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February 4, 2019

Interior design and technology – Mazda CX-5

Launched in June 2017, the current and second-generation Mazda CX-5 was updated last summer with additional standard safety equipment, the introduction of a petrol automatic model and a power increase for the 2.2-litre Skyactiv-D diesel engine. Continuing QUBE/just-auto's review of interior design and technology trends, we take a closer look inside this medium-sized crossover.

Launched in June 2017, the current and second-generation Mazda CX-5 was updated last summer with additional standard safety equipment, the introduction of a petrol automatic model and a power increase for the 2.2-litre Skyactiv-D diesel engine.  Continuing QUBE/just-auto’s review of interior design and technology trends, we take a closer look inside this medium-sized crossover.

Behind the wheel

Driver comforts include dual-zone climate control, eight-way power adjustable seat, keyless entry, heated front seats and steering wheel, plus a windscreen projecting head-up display (HUD). The displayed information on the HUD is divided into upper and lower zones. Driving information, including navigation turn-by-turn direction, and routing and speed limit information, is displayed in the upper section; vehicle status – current speed and advanced safety equipment status, below.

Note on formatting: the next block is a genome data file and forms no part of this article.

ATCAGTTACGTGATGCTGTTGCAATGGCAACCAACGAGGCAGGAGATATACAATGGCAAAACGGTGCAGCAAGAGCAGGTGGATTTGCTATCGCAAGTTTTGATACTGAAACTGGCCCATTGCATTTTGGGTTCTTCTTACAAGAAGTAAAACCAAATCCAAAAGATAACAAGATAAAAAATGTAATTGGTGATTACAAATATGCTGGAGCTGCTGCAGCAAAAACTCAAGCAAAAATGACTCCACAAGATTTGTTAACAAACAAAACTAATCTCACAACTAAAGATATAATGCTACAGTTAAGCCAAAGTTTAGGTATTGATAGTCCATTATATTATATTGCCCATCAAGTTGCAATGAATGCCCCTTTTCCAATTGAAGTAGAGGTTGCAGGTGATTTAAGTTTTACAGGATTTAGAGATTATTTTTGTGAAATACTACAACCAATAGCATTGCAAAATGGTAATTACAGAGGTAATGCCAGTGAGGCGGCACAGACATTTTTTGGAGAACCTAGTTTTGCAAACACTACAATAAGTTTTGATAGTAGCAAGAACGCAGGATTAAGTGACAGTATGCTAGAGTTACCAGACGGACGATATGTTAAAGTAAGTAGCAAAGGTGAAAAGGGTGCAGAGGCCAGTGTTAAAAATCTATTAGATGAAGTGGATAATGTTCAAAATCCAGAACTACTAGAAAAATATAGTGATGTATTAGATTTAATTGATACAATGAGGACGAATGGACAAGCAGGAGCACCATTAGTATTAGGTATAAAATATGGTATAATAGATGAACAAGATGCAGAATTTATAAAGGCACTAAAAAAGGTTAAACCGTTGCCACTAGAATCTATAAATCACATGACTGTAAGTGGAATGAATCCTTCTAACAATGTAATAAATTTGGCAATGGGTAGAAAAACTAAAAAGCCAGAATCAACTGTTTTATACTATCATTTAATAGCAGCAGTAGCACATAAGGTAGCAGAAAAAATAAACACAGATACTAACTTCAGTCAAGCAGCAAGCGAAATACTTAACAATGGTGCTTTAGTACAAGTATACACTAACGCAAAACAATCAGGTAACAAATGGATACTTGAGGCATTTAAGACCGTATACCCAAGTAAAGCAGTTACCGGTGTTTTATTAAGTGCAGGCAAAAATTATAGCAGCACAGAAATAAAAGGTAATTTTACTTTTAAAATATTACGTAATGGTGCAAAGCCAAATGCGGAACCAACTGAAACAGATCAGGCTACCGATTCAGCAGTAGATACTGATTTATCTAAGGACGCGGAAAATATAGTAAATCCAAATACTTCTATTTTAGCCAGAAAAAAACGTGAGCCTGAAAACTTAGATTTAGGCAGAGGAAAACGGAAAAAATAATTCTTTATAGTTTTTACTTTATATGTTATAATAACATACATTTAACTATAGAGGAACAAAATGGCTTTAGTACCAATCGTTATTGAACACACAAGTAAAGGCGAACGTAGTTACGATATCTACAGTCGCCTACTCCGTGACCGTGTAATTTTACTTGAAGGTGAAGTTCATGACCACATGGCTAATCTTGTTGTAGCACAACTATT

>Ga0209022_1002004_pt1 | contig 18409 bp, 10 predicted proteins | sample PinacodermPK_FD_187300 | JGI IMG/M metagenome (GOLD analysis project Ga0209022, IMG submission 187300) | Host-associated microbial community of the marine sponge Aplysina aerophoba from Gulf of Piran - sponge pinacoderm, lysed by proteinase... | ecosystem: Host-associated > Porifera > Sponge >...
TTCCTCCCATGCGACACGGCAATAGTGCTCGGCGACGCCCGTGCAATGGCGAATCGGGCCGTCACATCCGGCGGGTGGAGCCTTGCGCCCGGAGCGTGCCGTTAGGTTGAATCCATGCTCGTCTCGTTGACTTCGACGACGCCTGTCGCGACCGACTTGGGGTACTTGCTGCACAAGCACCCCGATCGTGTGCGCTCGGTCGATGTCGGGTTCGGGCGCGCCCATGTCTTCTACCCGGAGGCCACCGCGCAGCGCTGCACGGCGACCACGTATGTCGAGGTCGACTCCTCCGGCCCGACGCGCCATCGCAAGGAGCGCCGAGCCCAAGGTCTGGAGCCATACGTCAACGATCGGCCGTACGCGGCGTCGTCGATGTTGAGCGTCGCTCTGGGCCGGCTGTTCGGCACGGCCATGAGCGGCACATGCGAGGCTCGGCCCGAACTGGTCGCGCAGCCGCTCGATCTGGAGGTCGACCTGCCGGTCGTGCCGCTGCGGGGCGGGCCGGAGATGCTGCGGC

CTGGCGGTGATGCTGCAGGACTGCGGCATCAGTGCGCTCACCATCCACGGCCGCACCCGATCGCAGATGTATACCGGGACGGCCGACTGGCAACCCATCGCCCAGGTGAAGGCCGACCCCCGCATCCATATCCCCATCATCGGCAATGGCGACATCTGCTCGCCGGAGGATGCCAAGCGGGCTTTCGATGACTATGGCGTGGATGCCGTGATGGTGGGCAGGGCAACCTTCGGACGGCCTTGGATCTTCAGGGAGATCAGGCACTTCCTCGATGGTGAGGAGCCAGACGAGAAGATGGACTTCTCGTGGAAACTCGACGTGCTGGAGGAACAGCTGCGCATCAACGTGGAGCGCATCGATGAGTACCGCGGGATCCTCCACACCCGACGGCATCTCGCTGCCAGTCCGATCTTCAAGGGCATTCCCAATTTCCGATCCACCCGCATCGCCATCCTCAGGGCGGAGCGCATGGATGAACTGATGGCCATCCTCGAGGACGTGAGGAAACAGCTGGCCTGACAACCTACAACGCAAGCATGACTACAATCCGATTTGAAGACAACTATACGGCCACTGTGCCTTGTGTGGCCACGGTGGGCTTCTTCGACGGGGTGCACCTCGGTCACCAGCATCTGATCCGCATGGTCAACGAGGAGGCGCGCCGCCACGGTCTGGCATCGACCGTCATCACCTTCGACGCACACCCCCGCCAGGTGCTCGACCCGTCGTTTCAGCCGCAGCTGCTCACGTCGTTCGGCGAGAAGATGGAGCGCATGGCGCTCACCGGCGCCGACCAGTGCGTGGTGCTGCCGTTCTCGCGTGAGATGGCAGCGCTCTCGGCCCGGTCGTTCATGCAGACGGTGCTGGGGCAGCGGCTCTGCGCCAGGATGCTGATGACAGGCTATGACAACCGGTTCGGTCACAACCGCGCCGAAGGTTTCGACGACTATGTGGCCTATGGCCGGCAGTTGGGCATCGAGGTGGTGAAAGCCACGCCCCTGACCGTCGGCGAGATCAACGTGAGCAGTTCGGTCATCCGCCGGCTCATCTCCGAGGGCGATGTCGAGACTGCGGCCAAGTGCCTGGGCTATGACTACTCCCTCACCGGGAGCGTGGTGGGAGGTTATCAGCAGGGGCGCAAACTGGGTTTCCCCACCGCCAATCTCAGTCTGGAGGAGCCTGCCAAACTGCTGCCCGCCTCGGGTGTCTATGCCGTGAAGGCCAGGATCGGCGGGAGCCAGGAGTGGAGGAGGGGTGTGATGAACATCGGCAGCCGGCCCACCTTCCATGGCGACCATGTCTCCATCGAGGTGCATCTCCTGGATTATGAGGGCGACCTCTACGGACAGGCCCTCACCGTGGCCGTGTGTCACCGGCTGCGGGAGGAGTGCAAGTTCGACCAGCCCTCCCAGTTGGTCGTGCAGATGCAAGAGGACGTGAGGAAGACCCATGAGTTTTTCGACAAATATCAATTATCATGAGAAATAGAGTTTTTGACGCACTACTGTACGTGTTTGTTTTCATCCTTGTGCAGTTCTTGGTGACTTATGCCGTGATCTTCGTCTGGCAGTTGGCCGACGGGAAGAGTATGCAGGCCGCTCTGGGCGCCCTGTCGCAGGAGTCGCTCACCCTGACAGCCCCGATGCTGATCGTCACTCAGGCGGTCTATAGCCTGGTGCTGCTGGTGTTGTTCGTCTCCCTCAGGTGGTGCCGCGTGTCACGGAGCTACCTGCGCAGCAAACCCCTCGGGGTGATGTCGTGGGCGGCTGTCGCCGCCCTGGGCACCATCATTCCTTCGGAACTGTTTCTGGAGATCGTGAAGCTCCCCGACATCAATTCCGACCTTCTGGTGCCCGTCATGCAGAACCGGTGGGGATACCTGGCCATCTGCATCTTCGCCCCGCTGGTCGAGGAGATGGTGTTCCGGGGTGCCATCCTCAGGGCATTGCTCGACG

The throne-like driving position of this SUV has been tweaked to improve the lofty status. These refinements include raising the floor console to bring the gearlever higher and closer to the steering wheel (60 mm on the automatic or 40 mm on the manual) for driver comfort. Also, setting the centre console and door armrests to near identical heights provides the driver with a more balanced and relaxed seating space.

The well thought-out cockpit has the wraparound feel of a coupé with soft-touch surfaces, stitched lines and satin accents to give a plusher feel. It also feels practical and robust with intuitive controls and decent-sized cubby holes and glovebox. The Bose audio system tweeters are neatly incorporated into the relatively thin A-pillars.

On the connectivity front, MZD-Connect is Mazda’s mobile connectivity concept which expands on in-vehicle features available in models, such as Bluetooth, email, SMS and sat-nav. The infotainment system is displayed on a tablet-style touchscreen that protrudes from the centre of the dash. It can also be operated using a rotary dial controller, mounted on the centre console behind the gear lever. Apple CarPlay and Android are standard across the trim levels for smartphone mirroring.

Seating

The bulky exterior gives plenty of room on the inside, too. The cavernous cabin provides more than enough room to seat five tall adults without any complaints.  The front seats felt both comfortable and supportive on some long motorway journeys. They feature new seatback suspension mats which support the occupant’s upper body whilst evenly dispersing body pressure over a wide area.

During a week in which temperatures in Britain tumbled to just above or below freezing most days, the heated front leather seats made it a comfortable place to spend time behind the wheel. Another welcome feature, particularly at this time of year, is a wiper de-icing system that uses an electric heating element within the glass beneath the wipers, preventing them from freezing up and failing to operate after the engine is started in extremely cold weather.